3 Things to Know Before Accepting That Remote Job

| 977 Words | 5 minutes to read | work

I worked at a tech company in downtown Austin, Texas for five years. My office had every cliche start-up perk you can think of: beer kegs, catered lunches, open office format, dogs running around the office, and a casual dress code.

My job was great but the commute sucked, an hour each way by bus.

I’ve endured many negative experiences on that bus. A guy showed me his phone with a text that read “You’re beautiful, can I have your number?”.

I’ve been called a homophobic slur for putting my long hair up in a bun.

I’ve had to sit there while someone yells at the top of their lungs for 10 minutes.

Taking the bus home from work in the Texas summer is brutal. The A/C doesn’t always work and if you get a window seat in the sun it’s a truly miserable experience.

I left that job last year for a fully remote position with another company. Now my commute is a couple of steps from my bedroom to my office.

I’ve been working remotely for almost a year and I’ve come to love most things about working remotely, but these 3 things surprised me the most.

Group video calls suck

Imagine dialing in to a meeting only to find out the room ordered salads and decided to work through lunch.

This is a meeting between two teams about a major project that’s rolling out next week. It can’t be rescheduled and you have to be there.

Their microphone picks up everything. It’s not kind to the sounds of human biological processes.

You’re forced to endure all the sounds of crunching, chewing, and drinking for 30 minutes straight.

You’re sitting alone in your room hundreds of miles away trying to decipher words between the sounds of salad crunching, translated through a shitty microphone over the internet.

That was me, a month ago, as the only remote person dialed into that meeting.

My company, like 50,000 others with more than 10 employees, use Zoom for every video call. Zoom tries to intelligently figure out what participant the sound is coming from, typically the person who’s talking and mutes everyone else until they’re done talking.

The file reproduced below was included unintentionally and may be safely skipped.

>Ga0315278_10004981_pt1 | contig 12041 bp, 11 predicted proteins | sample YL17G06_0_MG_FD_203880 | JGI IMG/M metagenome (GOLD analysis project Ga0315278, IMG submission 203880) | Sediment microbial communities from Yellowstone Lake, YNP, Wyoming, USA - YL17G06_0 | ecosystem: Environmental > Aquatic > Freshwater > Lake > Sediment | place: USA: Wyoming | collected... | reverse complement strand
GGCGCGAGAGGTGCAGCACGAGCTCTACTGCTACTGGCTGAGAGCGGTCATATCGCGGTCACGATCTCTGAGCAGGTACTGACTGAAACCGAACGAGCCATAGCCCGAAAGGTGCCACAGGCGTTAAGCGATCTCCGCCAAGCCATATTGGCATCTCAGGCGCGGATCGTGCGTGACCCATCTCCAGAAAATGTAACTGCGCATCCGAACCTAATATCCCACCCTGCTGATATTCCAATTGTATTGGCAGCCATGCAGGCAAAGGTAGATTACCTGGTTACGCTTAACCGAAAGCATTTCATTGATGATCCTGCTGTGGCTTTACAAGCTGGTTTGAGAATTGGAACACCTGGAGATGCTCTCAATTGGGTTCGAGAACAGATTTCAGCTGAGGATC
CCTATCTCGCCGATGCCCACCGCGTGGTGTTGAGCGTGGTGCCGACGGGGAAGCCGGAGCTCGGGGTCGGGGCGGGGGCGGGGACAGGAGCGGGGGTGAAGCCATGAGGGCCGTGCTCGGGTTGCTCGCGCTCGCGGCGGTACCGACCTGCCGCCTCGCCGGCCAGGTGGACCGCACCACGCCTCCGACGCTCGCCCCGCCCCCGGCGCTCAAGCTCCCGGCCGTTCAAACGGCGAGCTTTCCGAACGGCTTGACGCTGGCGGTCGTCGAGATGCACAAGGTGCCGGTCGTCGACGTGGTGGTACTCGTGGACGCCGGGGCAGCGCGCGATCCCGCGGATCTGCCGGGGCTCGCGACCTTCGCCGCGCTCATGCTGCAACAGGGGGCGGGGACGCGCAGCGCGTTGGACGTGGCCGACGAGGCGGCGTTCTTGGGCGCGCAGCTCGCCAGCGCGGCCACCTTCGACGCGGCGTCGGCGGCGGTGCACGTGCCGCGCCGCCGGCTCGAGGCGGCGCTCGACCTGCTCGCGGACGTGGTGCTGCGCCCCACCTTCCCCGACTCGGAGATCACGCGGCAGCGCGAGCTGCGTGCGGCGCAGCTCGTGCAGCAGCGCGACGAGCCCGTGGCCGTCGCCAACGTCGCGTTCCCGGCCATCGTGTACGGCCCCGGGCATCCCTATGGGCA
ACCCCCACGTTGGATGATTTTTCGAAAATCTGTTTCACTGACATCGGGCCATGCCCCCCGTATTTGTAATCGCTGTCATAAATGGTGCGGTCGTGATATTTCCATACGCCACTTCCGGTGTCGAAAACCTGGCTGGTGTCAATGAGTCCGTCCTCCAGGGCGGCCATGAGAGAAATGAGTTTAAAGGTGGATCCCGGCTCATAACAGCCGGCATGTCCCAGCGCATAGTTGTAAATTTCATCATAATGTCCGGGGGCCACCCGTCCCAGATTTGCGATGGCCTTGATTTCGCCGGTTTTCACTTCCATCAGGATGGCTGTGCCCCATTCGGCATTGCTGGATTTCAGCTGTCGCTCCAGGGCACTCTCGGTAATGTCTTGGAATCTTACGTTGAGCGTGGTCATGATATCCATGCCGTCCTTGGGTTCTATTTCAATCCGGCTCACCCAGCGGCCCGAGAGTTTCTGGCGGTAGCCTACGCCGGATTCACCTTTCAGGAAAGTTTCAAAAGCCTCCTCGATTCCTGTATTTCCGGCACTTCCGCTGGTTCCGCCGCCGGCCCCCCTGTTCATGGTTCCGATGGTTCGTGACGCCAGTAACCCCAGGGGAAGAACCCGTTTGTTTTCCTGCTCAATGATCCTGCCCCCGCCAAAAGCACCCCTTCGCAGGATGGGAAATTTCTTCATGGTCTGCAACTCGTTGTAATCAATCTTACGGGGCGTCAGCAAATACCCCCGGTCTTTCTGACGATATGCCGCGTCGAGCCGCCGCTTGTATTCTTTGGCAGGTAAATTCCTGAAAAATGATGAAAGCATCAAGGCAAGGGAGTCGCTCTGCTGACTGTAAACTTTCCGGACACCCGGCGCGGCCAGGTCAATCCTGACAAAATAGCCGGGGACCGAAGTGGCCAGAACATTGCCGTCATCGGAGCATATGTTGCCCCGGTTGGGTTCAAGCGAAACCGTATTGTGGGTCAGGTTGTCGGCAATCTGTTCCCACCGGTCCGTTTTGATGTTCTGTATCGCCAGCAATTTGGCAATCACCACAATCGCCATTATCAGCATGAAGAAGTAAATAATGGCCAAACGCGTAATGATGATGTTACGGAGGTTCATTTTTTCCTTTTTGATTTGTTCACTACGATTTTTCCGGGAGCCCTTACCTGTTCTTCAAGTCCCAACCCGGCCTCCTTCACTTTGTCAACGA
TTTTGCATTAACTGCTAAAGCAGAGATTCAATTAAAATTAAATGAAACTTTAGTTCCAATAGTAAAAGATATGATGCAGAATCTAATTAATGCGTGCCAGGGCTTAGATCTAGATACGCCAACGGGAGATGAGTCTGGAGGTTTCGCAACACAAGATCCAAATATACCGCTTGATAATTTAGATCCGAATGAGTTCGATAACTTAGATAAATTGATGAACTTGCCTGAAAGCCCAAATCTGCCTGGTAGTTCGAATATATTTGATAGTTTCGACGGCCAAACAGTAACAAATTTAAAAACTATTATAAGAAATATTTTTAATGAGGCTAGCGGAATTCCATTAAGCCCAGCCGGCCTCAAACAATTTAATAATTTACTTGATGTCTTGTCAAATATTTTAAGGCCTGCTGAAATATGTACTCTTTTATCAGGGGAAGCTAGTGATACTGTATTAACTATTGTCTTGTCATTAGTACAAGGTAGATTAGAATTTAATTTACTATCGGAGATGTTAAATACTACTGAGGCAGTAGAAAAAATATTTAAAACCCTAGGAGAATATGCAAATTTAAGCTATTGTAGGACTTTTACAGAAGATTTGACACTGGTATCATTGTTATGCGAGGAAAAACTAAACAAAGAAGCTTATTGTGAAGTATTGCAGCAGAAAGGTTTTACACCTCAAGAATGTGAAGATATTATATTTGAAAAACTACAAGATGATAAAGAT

Except sometimes the ambient noises in the conference room are the loudest thing on the call, so when someone else is talking they inadvertently get muted by Zoom. Then that person has to repeat themselves.

It’s annoying and not a problem unique to Zoom.

All video conferencing is terrible if you’re the only remote person. Your team has no concept of what video conferences are like for you because they don’t have to deal with any of the bullshit.

Luckily my team has become conscious of this after I’ve repeatedly brought it up. If this happens to you, give direct feedback. Tell your team what’s wrong and what you think could improve video calls.

Trust me, your sanity depends on it.

Virtual 1x1s Are Not The Same

I spent 5 years at my previous job doing face-to-face 1x1s almost every week. When I became a manager, I’d take my direct report out for coffee once a month. During those coffee trips, we’d put work aside for 30 minutes and just catch up as regular people.

I listened each month as he went through the steps of proposing to his girlfriend. Shopping for a ring, planning the proposal and eventually the wedding when she said yes. Sharing those small but personal moments are what make us human.

When I changed jobs my 1x1s were all online. No more coffee trips or downtown lunches.

I watched my new boss on a computer screen and tried to read her body language as we got to know each other.

It was an unexpected challenge to working remotely which caught me off guard.

That personal connection of sharing a room and sitting across from each other was something I didn’t even know I valued until I lost it.

You’re not top of mind

I was the only remote person on my team at first, so I purposely over-communicated to my boss what I was working on and what I needed help with. I was very conscious about making my work presence known.

I felt like I had to work harder to prove myself because I wasn’t in the office from 9 to 5.

Without that physical presence, you miss out on little conversations that happen organically. You may miss an important bit of info that your boss says out loud to your team between meetings.

Your team has to actively try to include you in discussions but it adds friction to an otherwise easy conversation. If you want to loop me into a conversation you have to book a conference room and dial me in. Assuming we’ve set aside a specific time to talk.

My company uses Slack to communicate and I’ve been forced to become very active there. I message my team often, sometimes just checking in to see how they’re doing. I use slack as a replacement for the water cooler talk that I miss out on.

I grew up in the days of AOL instant messenger so I’m comfortable communicating in text over the internet, but I’ve seen some people struggle with it. Writing clearly and concisely online, either over email or Slack, is a crucial skill for remote workers.

Working remote is still great

There are downsides to everything, even working remotely in your sweatpants.

The pros still outweigh the cons I’ve talked about here. I’m a productivity machine, I can work at my own schedule, and I don’t fall asleep exhausted after a shitty bus ride.

I was surprised by these things because I hadn’t considered them. Hating virtual 1x1s was the biggest surprise for me.

If you’re considering accepting a remote position I hope my experiences can help inform your decision.

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